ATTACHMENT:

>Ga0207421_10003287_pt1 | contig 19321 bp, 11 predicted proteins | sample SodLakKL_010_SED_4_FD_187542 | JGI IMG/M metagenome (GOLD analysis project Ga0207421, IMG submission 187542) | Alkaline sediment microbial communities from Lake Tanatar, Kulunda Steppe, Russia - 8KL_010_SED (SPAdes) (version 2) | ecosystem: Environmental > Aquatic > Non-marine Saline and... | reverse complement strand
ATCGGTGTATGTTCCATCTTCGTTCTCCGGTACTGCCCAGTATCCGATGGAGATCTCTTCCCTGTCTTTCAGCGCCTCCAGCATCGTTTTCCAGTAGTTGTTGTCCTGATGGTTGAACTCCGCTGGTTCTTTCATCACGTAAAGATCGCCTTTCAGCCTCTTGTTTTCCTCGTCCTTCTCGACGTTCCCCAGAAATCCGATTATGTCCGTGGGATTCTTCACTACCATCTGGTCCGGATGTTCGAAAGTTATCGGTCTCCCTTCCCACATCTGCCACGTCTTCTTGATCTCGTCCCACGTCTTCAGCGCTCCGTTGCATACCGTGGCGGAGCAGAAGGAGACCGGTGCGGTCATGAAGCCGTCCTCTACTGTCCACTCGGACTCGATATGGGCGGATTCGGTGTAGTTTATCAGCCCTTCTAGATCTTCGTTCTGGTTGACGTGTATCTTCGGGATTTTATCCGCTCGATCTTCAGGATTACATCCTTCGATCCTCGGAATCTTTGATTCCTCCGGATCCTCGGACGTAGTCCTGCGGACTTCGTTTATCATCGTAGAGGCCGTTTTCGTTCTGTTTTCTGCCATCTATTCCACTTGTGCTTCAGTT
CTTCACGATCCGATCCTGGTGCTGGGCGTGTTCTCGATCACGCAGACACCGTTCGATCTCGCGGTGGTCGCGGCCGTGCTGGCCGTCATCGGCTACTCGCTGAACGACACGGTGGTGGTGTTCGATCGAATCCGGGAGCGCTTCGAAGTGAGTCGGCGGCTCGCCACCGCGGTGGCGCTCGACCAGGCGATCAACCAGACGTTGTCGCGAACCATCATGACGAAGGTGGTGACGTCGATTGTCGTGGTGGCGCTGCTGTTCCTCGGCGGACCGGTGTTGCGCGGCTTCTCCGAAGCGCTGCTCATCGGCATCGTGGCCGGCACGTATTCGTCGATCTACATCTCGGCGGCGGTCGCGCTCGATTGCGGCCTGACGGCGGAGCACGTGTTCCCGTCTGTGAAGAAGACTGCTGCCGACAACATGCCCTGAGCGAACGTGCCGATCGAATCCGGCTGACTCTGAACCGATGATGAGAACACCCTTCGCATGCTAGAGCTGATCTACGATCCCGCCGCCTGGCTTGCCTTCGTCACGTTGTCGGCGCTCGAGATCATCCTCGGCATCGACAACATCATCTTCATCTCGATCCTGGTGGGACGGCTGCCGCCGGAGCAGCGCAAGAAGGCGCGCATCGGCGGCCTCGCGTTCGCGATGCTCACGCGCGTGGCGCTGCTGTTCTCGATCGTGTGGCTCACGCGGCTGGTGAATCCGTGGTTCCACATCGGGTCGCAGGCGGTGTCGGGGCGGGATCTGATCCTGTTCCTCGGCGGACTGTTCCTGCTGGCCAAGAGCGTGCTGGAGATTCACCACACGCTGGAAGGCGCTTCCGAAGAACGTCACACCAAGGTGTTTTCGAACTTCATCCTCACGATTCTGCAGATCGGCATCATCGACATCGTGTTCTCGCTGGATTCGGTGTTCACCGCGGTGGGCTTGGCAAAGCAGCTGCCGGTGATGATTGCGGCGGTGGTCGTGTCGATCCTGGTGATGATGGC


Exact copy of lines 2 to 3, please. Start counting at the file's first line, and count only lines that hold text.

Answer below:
ATCGGTGTATGTTCCATCTTCGTTCTCCGGTACTGCCCAGTATCCGATGGAGATCTCTTCCCTGTCTTTCAGCGCCTCCAGCATCGTTTTCCAGTAGTTGTTGTCCTGATGGTTGAACTCCGCTGGTTCTTTCATCACGTAAAGATCGCCTTTCAGCCTCTTGTTTTCCTCGTCCTTCTCGACGTTCCCCAGAAATCCGATTATGTCCGTGGGATTCTTCACTACCATCTGGTCCGGATGTTCGAAAGTTATCGGTCTCCCTTCCCACATCTGCCACGTCTTCTTGATCTCGTCCCACGTCTTCAGCGCTCCGTTGCATACCGTGGCGGAGCAGAAGGAGACCGGTGCGGTCATGAAGCCGTCCTCTACTGTCCACTCGGACTCGATATGGGCGGATTCGGTGTAGTTTATCAGCCCTTCTAGATCTTCGTTCTGGTTGACGTGTATCTTCGGGATTTTATCCGCTCGATCTTCAGGATTACATCCTTCGATCCTCGGAATCTTTGATTCCTCCGGATCCTCGGACGTAGTCCTGCGGACTTCGTTTATCATCGTAGAGGCCGTTTTCGTTCTGTTTTCTGCCATCTATTCCACTTGTGCTTCAGTT
CTTCACGATCCGATCCTGGTGCTGGGCGTGTTCTCGATCACGCAGACACCGTTCGATCTCGCGGTGGTCGCGGCCGTGCTGGCCGTCATCGGCTACTCGCTGAACGACACGGTGGTGGTGTTCGATCGAATCCGGGAGCGCTTCGAAGTGAGTCGGCGGCTCGCCACCGCGGTGGCGCTCGACCAGGCGATCAACCAGACGTTGTCGCGAACCATCATGACGAAGGTGGTGACGTCGATTGTCGTGGTGGCGCTGCTGTTCCTCGGCGGACCGGTGTTGCGCGGCTTCTCCGAAGCGCTGCTCATCGGCATCGTGGCCGGCACGTATTCGTCGATCTACATCTCGGCGGCGGTCGCGCTCGATTGCGGCCTGACGGCGGAGCACGTGTTCCCGTCTGTGAAGAAGACTGCTGCCGACAACATGCCCTGAGCGAACGTGCCGATCGAATCCGGCTGACTCTGAACCGATGATGAGAACACCCTTCGCATGCTAGAGCTGATCTACGATCCCGCCGCCTGGCTTGCCTTCGTCACGTTGTCGGCGCTCGAGATCATCCTCGGCATCGACAACATCATCTTCATCTCGATCCTGGTGGGACGGCTGCCGCCGGAGCAGCGCAAGAAGGCGCGCATCGGCGGCCTCGCGTTCGCGATGCTCACGCGCGTGGCGCTGCTGTTCTCGATCGTGTGGCTCACGCGGCTGGTGAATCCGTGGTTCCACATCGGGTCGCAGGCGGTGTCGGGGCGGGATCTGATCCTGTTCCTCGGCGGACTGTTCCTGCTGGCCAAGAGCGTGCTGGAGATTCACCACACGCTGGAAGGCGCTTCCGAAGAACGTCACACCAAGGTGTTTTCGAACTTCATCCTCACGATTCTGCAGATCGGCATCATCGACATCGTGTTCTCGCTGGATTCGGTGTTCACCGCGGTGGGCTTGGCAAAGCAGCTGCCGGTGATGATTGCGGCGGTGGTCGTGTCGATCCTGGTGATGATGGC